It seems like the whole country is suffering from a collective post – Lions hangover. You go to the pub – there’s no-one there. You go to watch the sports news – what’s the point? You can reach out and touch the listlessness with your hand. But hang on… there’s a Tri Nations to play, and while everyone’s trying hard to feign indifference, underneath it all, we can’t wait to see if that magic in Wellington (and Christchurch to a lesser extent) can be recreated against the old enemies.
We were too busy arguing about the flat back line last year to care, and it was one of the more mediocre tournaments in a competition that has more same-ness to it every year (can’t wait for that extra round). After a year together, we’ll get to see what this potentially ‘special’ All Black side is made of.
And it’s great to see the Wallabies responding to the threat of a resugent South Africa and ominous New Zealand by getting on the piss…
I sat down one day and made a ‘cartoon’ about Clive Woodward and what a goose he is. Then I sent it to Bart, who put it on his site
. I was stoked, so I did a couple more. You can see them here
on thesilverfern.co.nz, or click on the pics for my Flickr site below – there’s a few photos from the rugby there, too.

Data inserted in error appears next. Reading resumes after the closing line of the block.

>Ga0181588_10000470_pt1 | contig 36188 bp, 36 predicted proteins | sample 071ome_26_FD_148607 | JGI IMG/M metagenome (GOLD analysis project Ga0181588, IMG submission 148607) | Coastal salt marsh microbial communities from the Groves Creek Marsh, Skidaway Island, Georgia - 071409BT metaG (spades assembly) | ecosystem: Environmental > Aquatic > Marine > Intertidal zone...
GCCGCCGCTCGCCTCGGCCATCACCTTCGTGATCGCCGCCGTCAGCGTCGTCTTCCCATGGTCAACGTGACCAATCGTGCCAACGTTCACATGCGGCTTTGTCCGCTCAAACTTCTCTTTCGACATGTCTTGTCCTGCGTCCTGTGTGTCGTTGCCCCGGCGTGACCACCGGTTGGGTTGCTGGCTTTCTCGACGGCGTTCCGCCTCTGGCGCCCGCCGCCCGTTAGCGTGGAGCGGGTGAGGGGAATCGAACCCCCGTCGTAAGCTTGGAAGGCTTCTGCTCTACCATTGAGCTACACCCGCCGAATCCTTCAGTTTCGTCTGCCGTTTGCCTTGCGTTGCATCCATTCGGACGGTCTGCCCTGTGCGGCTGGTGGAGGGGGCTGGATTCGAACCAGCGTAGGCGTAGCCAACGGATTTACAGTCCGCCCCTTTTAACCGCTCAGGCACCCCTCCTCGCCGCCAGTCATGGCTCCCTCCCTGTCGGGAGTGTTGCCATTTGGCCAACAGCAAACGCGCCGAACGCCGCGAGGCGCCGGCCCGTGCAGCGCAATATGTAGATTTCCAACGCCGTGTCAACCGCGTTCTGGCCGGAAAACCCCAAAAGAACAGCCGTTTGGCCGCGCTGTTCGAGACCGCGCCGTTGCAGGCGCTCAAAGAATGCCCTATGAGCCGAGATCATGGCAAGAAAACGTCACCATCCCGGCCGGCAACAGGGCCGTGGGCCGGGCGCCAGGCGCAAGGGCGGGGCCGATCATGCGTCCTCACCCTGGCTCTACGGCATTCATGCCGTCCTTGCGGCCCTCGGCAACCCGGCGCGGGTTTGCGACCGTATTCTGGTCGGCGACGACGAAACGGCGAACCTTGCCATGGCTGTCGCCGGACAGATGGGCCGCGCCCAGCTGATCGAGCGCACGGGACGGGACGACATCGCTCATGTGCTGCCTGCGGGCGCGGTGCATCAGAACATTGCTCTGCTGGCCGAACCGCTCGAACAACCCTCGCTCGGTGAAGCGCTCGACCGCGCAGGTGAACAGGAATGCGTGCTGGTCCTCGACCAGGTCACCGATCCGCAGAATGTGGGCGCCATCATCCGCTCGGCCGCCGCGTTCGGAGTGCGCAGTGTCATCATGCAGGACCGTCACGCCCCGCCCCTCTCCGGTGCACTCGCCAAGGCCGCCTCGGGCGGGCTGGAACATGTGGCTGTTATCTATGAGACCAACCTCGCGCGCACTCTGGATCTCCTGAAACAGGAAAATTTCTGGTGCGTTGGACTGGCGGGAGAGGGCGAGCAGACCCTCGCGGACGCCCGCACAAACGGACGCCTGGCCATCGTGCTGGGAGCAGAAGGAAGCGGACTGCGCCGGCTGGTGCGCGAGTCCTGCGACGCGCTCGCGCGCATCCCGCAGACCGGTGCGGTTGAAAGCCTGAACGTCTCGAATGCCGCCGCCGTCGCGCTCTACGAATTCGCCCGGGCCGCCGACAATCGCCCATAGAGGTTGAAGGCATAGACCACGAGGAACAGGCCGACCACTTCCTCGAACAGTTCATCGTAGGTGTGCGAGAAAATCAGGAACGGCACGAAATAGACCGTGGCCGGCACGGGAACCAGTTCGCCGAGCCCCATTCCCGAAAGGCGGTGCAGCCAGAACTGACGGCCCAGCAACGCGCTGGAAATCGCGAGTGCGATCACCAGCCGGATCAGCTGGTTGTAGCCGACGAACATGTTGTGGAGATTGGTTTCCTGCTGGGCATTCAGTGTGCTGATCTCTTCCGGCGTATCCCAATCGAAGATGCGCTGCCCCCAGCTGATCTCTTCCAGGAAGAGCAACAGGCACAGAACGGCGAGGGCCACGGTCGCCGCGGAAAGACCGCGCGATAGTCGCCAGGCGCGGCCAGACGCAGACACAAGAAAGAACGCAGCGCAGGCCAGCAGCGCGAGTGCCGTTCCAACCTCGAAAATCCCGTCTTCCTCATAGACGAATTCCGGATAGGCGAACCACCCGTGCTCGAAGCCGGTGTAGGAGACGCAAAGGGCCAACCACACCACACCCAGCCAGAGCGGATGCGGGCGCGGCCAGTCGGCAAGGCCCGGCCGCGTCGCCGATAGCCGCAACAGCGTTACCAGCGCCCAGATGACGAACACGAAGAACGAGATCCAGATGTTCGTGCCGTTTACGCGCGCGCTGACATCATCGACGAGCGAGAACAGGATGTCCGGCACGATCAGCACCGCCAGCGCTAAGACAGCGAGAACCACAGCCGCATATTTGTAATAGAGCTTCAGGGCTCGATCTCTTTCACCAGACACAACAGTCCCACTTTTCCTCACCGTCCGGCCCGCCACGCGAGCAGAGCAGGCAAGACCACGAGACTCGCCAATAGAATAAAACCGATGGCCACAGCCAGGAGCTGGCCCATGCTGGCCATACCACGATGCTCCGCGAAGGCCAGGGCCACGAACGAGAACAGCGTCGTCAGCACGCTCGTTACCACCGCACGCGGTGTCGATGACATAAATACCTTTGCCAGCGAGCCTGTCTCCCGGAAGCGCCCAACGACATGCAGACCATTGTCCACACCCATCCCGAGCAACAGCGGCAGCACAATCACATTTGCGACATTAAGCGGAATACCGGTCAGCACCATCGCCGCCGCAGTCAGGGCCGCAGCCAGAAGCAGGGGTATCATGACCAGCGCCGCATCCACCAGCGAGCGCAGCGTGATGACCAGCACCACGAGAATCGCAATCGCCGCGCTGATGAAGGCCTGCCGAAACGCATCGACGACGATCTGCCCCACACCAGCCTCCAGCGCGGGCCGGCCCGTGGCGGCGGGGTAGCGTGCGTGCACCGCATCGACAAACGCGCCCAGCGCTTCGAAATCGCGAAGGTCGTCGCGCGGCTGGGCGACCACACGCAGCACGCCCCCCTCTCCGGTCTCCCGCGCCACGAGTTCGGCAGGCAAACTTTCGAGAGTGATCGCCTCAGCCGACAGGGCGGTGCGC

Richie McCaw is a legend. This interview on the eve of the Lions series see him, as always, being blunt, frank and honest, and contains one ‘shit’ and one ‘piss’ – it’s great to see the All Black tradition of foul language hasn’t been stamped out just yet. It’s also fantastic to hear no talk of ‘visions’, ‘facilitation’ or ‘implementation’. This guy is a breath of fresh air, and so vital, not just to this series, but for New Zealand rugby overall. I was happy to see during the recent trial match the cameraman picked out a group of three non-playing All Blacks watching the game – Tana, Anton, and Richie, the current, a former and the future All Black captains standing around talking shit. Richie is a smart guy, and he’s learning from the guys that have been there before. I hope that if we are to lift the World Cup in 2007 and 2011 that it’s our #7 and captain that gets to lift it first.
What a disappointment. The good feeling created after the carisbrook test (or just the first half) has disappeared, and the NZ public is back in a familiar position – on the backs of the coach. The of the backline formation that put Carlos Spencer, the best player in space in the world in the middle of a traffic jam has to be questioned, and the forward power that promised so much has limply disappeared.